No new cases of H7N9 bird flu have been confirmed in Shanghai since the middle of last month, but many residents are still worried about eating chicken and pork.
Cold-processed poultry meat has now been allowed back on the market following the removal of an alert and many Shanghai residents believe live poultry markets will reopen soon.
But the shadow of the H7N9 outbreak, which began in March and saw 132 mainlanders infected, 37 of whom died, hangs heavy over the city.
Shortly before the first confirmed case of H7N9 in Shanghai, more than 10,000 dead pigs from the neighbouring city of Jiaxing , in Zhejiang province, floated down Shanghai's Huangpu River.
Shanghai residents say they would rather avoid chicken and pork until the city government gives them some clear answers.
"The officials are supposed to tell the people which foods are now safe to eat," resident Wan Li said. "We need to be alert because it seems a deadly new virus could be found at any time."
No solid evidence of human-to-human transmission was found during the outbreak. However, the source of the Sars outbreak 10 years ago, which killed 349 people on the mainland, has not yet been confirmed despite a decade of research and people are understandably cautious of putting chicken back on their dinner tables.
Food safety remains a primary concern for Shanghai residents after a series of scandals that exacerbated a crisis of confidence.
Wu Liangliang , a 27-year-old who helped his parents-in-law sell pork at a Shanghai wet market, died of the H7N9 flu at the beginning of April, sparking a panic among residents worried that the new strain of virus could have originated in pigs.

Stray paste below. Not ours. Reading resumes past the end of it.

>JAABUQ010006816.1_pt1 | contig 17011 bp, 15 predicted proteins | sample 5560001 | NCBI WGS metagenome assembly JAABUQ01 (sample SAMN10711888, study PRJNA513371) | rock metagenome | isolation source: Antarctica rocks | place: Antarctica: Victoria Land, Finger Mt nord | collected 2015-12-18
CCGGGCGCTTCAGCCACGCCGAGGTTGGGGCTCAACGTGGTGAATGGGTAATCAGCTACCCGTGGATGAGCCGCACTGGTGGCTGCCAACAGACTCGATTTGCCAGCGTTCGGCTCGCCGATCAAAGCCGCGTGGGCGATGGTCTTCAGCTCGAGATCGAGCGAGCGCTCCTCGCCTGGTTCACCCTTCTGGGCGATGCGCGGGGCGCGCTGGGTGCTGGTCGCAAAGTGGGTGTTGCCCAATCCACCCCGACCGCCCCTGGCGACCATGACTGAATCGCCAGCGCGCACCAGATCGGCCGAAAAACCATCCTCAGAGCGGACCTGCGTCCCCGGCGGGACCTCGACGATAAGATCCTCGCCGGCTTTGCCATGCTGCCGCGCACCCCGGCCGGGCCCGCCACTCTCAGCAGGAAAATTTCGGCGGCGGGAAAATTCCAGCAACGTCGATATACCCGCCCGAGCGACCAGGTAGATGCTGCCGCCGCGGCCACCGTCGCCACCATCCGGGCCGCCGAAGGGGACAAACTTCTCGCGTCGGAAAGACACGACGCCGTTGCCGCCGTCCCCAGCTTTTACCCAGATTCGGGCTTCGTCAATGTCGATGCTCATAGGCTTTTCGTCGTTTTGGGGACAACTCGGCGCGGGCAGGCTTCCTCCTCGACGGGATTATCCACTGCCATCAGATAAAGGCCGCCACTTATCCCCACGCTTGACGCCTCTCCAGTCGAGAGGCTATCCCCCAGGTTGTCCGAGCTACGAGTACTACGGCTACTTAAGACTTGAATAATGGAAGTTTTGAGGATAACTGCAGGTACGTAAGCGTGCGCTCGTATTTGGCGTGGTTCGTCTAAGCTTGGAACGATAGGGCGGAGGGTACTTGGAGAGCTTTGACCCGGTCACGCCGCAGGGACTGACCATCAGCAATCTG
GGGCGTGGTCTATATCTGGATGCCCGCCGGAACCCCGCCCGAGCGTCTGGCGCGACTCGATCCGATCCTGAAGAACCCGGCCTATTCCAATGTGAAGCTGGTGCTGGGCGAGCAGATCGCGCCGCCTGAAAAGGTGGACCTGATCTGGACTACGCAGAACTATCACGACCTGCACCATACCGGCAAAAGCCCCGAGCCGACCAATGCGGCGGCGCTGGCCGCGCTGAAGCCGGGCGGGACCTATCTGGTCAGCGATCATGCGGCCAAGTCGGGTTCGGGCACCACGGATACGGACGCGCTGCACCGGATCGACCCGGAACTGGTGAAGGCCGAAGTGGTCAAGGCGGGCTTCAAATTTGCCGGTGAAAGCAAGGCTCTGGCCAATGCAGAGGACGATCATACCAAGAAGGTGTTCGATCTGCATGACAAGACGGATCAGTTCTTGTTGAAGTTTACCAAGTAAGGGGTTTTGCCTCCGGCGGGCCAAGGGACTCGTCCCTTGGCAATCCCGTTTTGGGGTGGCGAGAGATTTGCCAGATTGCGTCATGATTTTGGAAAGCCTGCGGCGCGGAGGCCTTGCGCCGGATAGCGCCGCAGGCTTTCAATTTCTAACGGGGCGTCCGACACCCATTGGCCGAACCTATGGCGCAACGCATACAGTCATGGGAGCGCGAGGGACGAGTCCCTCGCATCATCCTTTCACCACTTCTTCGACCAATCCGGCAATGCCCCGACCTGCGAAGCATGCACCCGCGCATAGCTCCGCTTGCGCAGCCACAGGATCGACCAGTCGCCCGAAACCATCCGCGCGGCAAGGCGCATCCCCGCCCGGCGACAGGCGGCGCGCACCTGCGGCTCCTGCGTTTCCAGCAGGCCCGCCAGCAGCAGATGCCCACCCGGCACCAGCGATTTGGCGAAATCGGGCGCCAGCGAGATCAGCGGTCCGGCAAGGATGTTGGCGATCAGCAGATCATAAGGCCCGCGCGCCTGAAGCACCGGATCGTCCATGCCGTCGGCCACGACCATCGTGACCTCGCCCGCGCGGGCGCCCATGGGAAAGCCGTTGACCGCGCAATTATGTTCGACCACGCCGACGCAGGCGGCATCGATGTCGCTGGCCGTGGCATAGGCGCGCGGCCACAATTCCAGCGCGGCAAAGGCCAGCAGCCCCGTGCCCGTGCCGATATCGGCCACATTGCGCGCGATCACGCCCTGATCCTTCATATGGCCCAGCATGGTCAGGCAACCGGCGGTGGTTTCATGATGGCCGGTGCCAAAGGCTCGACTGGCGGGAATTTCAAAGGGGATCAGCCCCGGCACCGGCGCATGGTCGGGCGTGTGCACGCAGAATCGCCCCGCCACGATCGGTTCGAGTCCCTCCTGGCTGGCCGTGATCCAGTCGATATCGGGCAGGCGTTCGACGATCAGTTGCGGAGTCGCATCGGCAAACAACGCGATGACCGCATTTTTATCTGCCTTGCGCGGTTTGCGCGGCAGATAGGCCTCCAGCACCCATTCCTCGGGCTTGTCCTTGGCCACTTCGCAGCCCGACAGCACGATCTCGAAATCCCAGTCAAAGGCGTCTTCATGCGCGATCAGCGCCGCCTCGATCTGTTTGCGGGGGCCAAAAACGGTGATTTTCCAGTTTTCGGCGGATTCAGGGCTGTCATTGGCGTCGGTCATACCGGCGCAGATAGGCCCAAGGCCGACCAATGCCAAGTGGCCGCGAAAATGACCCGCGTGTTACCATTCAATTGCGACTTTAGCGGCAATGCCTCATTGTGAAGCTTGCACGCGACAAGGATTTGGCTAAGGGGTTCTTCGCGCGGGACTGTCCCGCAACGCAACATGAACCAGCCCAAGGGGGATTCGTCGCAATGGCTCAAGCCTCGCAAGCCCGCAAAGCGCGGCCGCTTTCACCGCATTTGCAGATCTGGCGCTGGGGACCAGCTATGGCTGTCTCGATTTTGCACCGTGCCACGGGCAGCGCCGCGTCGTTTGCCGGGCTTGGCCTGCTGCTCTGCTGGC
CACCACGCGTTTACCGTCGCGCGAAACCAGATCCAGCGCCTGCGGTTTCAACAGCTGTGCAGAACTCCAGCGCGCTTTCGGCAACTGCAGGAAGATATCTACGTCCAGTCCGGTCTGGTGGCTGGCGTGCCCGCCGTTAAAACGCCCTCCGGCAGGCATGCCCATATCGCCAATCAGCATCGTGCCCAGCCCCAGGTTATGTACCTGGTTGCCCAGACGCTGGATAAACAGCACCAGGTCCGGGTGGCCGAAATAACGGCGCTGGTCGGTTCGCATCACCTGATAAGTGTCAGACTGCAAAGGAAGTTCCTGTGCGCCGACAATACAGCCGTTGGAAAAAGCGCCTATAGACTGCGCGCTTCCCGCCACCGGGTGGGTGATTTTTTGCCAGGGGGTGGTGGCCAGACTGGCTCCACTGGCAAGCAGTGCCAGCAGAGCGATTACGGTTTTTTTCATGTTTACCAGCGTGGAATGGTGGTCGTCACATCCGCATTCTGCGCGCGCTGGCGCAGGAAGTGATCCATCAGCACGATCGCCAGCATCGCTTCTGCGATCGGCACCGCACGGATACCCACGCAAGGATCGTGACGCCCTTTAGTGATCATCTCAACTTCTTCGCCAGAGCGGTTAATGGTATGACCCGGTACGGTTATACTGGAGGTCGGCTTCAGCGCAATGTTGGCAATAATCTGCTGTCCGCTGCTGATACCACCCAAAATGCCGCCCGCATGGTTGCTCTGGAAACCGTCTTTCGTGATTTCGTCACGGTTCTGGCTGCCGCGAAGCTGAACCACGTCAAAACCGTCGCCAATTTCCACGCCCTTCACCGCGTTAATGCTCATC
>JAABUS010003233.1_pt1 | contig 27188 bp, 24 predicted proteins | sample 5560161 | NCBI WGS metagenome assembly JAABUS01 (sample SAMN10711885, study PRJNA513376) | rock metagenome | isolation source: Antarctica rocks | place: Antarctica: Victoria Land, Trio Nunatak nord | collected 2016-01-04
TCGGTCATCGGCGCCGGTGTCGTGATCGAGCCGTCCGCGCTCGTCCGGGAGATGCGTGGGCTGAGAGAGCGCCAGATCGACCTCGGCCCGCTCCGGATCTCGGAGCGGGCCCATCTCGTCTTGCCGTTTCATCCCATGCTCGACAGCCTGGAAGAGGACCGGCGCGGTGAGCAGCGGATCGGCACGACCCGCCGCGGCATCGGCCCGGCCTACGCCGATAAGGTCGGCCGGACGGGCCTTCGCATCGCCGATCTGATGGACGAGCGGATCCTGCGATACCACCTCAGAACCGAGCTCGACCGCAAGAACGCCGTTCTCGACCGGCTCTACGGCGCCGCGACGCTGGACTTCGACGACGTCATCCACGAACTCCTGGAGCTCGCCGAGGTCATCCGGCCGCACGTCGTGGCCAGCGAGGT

City officials denied the speculation, insisting that the pork on sale was safe, but residents were not convinced.
Early last month their confidence was further dented when police busted a crime ring that disguised rat meat as mutton and supplied it to restaurants in Shanghai.
Several restaurant owners complained of the lax oversight of food processing, claiming they were also victims of the scam.
There is anecdotal evidence that the city government has stepped up inspections of food products recently in an effort to avoid social disorder.
A meat vendor said his products were frequently taken away by the authorities for random checks. "Why couldn't they do it earlier?" he said. "It seems that they are nervous now because it looks as if everything is out of control."
The municipality's Health and Family Planning Commission said recently that cancer deaths had surged in Shanghai due to its ageing population and people's unhealthy eating habits.
This added to the public's anger, with the food safety situation getting worse rather than better.
The authorities might regard the removal of the H7N9 alert as a triumph, but residents believe it is time they took some serious action to ensure food safety.